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SwitchBitch Noise - Online Music Magazine
Published September 23, 2015 by John Kiernan
Just in time for the leaves to change colors, the Woodstock based trio Highbeams release their sophomoric Folk Rock album, Everything Aside, a quintessential album for the autumn time. Everything Aside combines Acoustic Folk Rock songwriting with a raw and honest performance from all of the performers. Following their 2014 debut album One Word, the musically passionate trio has released their latest installment of feel good, emotive compositions.
Everything Aside features compositions ranging from feel good alternative rock to emotive, unhurried acoustic ballads. Where standout upbeat tracks such as “Love Is Gone” and “Home In The Holler” raise the pace of the album, songs such as “Little Arms” and “Our Little Lies” utilize colorful, emotive fingerpicking passages to bring the album musical relaxation, creating a solid ebb and flow of emotions song to song. The album showcases an honest lyrical and melodic vocal selection, which is complimented by a moving rhythm section. The album’s cohesiveness in both production and composition is apparent from the opening track through to the final moments. Whereas many artist releases are often overproduced and the instruments are separately tracked, Highbeams’ latest release retains an organic production that gives the impression that they recorded together. Although the compositions mostly rely on acoustic guitar, bass, drums and vocals with some light extra instrumentation, the tracks do not leave the listener yearning for a fuller sound. The instruments do a stellar job at filling the entire sonic space.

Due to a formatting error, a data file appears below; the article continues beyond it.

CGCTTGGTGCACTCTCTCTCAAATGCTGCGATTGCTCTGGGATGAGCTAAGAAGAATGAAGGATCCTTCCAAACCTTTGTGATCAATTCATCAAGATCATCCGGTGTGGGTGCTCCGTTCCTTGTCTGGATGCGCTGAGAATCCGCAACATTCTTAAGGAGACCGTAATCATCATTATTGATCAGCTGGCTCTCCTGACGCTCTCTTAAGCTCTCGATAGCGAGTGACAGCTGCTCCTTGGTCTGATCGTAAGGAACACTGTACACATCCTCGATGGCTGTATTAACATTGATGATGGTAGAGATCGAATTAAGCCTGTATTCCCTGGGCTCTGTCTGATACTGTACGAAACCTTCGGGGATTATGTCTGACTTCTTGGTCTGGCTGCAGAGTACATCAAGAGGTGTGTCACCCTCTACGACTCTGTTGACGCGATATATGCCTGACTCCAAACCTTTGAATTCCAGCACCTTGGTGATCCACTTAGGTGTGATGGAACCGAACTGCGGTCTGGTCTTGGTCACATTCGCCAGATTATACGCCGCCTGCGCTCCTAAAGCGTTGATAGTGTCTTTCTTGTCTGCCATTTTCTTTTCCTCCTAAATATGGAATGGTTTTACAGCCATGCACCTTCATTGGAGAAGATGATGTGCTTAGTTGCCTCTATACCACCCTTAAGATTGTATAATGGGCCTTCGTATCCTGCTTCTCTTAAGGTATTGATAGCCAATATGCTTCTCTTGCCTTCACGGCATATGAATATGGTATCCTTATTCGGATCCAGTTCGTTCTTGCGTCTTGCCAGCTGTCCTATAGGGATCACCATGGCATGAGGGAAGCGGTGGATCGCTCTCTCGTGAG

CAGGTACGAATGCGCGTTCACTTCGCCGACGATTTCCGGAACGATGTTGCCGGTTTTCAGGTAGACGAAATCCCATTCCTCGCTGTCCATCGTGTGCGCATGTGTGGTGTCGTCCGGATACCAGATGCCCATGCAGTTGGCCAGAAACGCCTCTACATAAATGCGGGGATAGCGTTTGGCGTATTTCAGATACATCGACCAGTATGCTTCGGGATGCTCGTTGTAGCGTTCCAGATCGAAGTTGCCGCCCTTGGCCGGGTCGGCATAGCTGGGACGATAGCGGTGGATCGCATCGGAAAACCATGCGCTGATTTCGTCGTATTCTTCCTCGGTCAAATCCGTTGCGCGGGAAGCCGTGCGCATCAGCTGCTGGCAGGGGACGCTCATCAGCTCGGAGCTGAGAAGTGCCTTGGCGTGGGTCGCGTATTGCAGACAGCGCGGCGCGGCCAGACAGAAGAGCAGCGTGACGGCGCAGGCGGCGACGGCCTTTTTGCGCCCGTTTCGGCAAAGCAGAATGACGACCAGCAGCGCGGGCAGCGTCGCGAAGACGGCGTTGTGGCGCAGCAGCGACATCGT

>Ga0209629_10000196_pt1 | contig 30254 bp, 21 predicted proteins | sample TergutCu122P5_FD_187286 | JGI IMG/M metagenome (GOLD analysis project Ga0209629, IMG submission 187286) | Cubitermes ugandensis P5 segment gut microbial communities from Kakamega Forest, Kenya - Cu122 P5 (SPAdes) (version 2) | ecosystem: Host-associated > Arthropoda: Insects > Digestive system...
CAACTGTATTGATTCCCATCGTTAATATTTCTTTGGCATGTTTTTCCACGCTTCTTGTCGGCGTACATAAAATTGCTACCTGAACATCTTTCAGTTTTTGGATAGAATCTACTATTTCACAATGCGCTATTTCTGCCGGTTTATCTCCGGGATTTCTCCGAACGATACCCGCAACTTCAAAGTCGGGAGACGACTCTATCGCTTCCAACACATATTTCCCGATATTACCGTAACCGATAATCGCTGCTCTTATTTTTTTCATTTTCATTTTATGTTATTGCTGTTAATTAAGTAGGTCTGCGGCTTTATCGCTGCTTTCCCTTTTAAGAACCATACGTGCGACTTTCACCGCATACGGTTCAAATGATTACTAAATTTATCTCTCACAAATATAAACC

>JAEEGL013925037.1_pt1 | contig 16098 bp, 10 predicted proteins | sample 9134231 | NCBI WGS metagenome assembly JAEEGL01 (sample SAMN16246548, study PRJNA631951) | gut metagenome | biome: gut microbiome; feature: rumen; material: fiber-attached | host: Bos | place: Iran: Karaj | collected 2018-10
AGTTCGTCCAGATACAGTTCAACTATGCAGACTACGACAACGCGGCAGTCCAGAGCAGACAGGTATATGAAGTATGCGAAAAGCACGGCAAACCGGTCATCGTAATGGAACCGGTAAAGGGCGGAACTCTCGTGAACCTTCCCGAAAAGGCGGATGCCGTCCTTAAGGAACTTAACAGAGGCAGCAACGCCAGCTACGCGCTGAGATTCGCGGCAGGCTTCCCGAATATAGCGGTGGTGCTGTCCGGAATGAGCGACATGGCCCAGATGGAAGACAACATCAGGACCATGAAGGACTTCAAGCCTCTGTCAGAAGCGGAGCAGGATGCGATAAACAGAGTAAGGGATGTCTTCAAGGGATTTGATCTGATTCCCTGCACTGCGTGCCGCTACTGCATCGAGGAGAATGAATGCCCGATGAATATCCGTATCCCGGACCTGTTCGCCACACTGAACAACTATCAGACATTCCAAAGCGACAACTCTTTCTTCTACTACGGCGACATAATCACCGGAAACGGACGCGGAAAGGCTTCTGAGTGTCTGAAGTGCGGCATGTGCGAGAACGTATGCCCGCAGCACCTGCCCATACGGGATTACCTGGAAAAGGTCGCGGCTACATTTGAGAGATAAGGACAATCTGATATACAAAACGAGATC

Highbeams’ Everything Aside is an album for the changing of the seasons, drinking hot cocoa next to the fire with loved ones, or just enjoying the music created by a trio of honest, emotive musicians.
The Even Ground - Online Music Magazine
Published November 11, 2015 by Mike Przygoda
Everything Aside by Highbeams is an excellent album full of beautiful songs that are well sung, performed and produced.
“Tybee” opens the album with thick and full acoustic guitar strums. There are some gorgeous harmony vocals throughout (and good use of manipulation in the vocal tracks), subtle piano and a driving beat throughout. It’s an epic opener and it works. “Love Is Gone” is a chirpy Paul McCartney-ish folk song. Driven by a quick tempo the song moves from folk rock to a Mumford & Sons type stomp and then a rapid-fire vocal delivery. For a depressing lyric, there certainly is lots of joy and energy in the music, which works as a catchy and effective contrast. The end has a Lumineers-ish cheer and it’s a fun end to a catchy song.
“Day Job” has a catchy melody and an Irish drinking song-like vibe. Clever backing vocals evolve into their own feature near the end of the song and there are some great piano chords that fill out each chorus. “Not Close Enough” starts with a flashy guitar pattern that continues throughout, bringing excitement to the folk rock melody. The tambourine through the chorus also adds some great drive throughout, and the instrumental breakdown shows off more of the nimble guitar playing.